Brookfield Township officials have taken a second crack at addressing flooding in lower Masury. A project undertaken last year as part of a grant-funded Neighborhood Revitalization Project – it was designed by an outside engineer, and a private contractor built it – did not do as good a job as anyone had hoped.

This time, the township road crew designed its own project.

Officials had wanted to widen the ditch that runs between Second and Third streets, but such an effort is impossible unless they remove garages and other outbuildings that have been built on the township right-of-way. The project last year widened the ditch as far west of Miller Street as they could go, and installed a water collection basin that feeds water into pipes that run under Miller and take water eastward.

This year, the crew ripped out some of the basin, removed rip-rap rocks that had been clogging up the pipe, installed two concrete slabs – repurposed sound-deadening walls – and raised the bottom of the basin.

“The purpose of the wall is to concentrate the water into the pipe, and to bring the stream bottom up so that the water is not eroding any holes,” said Road Supt. Jaime Fredenburg.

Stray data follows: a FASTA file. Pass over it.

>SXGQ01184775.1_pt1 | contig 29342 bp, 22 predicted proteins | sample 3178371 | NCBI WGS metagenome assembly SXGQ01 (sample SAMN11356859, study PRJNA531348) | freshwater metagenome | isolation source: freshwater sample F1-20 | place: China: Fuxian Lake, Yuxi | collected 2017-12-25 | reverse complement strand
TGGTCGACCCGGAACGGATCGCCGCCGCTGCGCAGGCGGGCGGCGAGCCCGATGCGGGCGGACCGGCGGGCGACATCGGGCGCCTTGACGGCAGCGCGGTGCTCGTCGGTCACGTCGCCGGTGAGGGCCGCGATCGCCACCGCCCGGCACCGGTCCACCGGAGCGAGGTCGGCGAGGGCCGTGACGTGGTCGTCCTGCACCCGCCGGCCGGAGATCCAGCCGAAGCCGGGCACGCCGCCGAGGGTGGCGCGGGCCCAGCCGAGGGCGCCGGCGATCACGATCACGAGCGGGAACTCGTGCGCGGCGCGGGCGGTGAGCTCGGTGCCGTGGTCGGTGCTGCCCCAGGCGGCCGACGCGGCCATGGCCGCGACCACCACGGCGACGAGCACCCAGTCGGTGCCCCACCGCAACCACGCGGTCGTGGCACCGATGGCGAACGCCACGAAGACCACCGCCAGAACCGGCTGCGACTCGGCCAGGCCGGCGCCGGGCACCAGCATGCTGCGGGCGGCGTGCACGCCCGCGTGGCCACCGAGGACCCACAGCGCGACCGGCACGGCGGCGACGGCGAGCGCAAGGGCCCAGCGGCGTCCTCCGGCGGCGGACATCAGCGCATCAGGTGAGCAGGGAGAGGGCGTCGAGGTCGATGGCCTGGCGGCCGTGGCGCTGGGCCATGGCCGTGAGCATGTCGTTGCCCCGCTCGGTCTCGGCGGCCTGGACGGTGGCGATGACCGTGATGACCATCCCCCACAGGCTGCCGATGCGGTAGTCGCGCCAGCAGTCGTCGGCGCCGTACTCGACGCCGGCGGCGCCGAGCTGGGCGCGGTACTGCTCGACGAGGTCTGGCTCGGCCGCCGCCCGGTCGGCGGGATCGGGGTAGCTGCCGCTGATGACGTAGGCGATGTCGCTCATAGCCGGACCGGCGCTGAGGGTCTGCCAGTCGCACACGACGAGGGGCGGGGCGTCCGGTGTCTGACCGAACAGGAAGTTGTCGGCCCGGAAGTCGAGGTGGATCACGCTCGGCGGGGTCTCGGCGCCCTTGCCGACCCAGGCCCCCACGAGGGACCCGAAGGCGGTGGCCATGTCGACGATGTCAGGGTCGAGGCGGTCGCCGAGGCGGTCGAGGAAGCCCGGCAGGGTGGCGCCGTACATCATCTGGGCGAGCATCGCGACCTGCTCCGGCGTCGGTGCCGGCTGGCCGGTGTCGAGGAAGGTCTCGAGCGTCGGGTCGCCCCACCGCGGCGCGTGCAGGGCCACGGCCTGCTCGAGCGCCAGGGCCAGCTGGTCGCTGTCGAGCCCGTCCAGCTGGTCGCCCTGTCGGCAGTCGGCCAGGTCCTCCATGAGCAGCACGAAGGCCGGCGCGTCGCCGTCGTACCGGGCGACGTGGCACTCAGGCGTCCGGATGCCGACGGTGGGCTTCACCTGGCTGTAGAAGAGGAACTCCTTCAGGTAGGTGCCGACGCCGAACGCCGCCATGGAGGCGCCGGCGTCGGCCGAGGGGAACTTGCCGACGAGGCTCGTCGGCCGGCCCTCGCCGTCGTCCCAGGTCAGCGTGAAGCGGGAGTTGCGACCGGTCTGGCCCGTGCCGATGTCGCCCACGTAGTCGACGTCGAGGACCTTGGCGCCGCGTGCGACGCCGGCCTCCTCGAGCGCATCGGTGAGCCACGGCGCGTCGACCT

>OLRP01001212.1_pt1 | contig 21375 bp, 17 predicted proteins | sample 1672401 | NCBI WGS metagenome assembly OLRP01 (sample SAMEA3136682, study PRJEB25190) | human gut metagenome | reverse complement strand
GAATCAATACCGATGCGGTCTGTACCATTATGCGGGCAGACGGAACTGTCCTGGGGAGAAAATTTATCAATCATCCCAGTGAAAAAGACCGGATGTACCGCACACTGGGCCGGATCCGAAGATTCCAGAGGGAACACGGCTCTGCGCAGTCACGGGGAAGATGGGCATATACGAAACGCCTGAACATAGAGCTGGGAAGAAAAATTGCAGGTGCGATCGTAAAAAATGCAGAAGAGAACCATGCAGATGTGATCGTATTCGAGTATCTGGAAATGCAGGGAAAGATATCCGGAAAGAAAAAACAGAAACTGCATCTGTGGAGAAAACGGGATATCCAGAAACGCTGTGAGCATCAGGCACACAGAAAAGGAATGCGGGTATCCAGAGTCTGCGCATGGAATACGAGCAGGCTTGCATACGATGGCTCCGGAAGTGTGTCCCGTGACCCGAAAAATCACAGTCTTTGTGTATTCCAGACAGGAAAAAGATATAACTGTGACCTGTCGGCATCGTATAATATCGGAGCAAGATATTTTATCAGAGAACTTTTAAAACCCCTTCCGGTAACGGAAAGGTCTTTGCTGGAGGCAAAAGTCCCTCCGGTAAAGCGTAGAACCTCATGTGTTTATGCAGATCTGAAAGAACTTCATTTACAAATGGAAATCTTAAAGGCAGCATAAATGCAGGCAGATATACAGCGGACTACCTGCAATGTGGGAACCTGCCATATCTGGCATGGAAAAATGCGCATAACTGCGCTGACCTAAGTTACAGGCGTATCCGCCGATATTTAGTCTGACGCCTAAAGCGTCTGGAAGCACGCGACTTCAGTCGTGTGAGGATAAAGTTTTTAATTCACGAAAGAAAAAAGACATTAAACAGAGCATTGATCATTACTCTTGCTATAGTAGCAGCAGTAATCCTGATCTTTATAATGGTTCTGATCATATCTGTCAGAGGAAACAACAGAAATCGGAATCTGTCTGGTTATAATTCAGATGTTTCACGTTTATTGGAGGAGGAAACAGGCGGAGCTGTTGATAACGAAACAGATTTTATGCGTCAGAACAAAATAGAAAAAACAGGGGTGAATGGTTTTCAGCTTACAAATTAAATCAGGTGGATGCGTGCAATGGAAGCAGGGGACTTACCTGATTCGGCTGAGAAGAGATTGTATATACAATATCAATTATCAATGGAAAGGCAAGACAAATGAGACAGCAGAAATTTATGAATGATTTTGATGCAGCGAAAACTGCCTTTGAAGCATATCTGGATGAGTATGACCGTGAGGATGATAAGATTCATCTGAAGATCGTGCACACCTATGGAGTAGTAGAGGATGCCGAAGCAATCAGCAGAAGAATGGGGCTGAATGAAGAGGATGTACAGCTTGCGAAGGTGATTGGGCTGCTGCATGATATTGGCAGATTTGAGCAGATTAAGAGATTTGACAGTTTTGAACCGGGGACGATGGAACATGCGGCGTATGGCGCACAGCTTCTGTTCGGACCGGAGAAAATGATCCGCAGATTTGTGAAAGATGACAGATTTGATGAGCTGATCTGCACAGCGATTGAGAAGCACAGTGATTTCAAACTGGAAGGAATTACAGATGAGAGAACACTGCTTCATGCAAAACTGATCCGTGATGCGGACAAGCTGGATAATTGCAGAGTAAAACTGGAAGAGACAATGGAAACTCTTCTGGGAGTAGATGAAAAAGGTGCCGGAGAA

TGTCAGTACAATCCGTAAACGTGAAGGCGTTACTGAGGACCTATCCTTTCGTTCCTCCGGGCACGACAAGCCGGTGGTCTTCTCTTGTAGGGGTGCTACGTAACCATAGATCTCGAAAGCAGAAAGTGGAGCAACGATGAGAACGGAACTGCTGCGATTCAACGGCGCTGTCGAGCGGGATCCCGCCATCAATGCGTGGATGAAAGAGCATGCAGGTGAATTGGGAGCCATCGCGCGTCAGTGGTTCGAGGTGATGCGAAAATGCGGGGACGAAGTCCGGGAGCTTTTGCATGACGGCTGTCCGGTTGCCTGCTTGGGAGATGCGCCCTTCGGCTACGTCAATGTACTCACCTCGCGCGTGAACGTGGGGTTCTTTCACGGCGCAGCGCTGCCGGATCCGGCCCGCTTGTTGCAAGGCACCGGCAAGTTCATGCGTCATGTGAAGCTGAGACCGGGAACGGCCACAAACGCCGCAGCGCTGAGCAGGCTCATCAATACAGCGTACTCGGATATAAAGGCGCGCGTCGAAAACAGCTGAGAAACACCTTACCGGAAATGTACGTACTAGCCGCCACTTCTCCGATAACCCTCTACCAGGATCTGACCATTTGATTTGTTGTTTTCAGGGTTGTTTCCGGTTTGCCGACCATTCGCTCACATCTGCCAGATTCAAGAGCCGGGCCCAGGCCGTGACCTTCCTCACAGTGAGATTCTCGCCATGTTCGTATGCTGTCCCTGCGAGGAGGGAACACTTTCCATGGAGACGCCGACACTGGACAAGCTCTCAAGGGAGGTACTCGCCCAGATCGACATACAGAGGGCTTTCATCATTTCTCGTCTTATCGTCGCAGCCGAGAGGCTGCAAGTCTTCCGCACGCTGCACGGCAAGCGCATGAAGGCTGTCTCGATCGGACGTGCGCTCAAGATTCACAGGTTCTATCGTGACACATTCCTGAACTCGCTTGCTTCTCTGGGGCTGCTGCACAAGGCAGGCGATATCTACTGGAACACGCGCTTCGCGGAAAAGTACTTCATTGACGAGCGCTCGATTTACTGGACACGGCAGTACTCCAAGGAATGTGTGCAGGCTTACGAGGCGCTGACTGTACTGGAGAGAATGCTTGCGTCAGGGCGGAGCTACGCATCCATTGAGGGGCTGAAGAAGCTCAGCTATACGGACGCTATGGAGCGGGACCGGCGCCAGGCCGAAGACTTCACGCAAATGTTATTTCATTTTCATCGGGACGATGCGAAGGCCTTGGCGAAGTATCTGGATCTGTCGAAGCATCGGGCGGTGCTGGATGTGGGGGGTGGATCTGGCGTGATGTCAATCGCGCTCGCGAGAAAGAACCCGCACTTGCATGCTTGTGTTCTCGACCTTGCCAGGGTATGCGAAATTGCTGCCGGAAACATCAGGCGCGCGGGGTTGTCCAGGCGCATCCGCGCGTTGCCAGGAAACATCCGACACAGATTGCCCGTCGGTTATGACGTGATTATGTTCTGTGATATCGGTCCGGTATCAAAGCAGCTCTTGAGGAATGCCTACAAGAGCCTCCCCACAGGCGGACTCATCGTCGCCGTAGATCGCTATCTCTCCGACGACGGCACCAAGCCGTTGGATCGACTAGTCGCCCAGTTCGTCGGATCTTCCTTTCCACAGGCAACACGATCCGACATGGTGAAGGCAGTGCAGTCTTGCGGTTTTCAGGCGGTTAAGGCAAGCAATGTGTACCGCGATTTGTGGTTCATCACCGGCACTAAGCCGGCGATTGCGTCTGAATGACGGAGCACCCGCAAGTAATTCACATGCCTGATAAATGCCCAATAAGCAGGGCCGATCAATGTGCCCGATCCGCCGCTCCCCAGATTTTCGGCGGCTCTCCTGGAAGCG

The Trumbull County Engineer’s crew brought a sewer jet in to blow debris out of the pipes, Trustee Dan Suttles said.

The township crew also built a slag road from Miller to the basin so they can easily get to the basin to clean it out when it fills with debris.

“I think that’ll help the flow of that water a little better, getting into the pipe, and I think it will run a little better,” Fredenburg said. 

Suttles said he has noticed recently that “the water isn’t sitting as much as it did in the past.”

The township’s efforts are not complete.

“We are still working down at the bottom, trying to get those pipes cleaned, and get that flowing from down at the bottom end,” Fredenburg said.

The Norfolk Southern Railroad has agreed to clean out clogged culverts that run underneath the tracks on the east side of Standard Avenue, and Fredenburg said he hopes the railroad will give the county permission to come onto its right-of-way to finish cleaning out ditches along Standard.

Officials recently got word that there is no inclination from the state to help on the western end, where they said the water comes from. Township and county officials had hoped the state would undertake a project to redirect water that comes off Route 62.

“They didn’t think that they put any substantial amount of water down that roadway,” Fredenburg said of an email from a state official. “Basically, what they’re saying – they’re out.”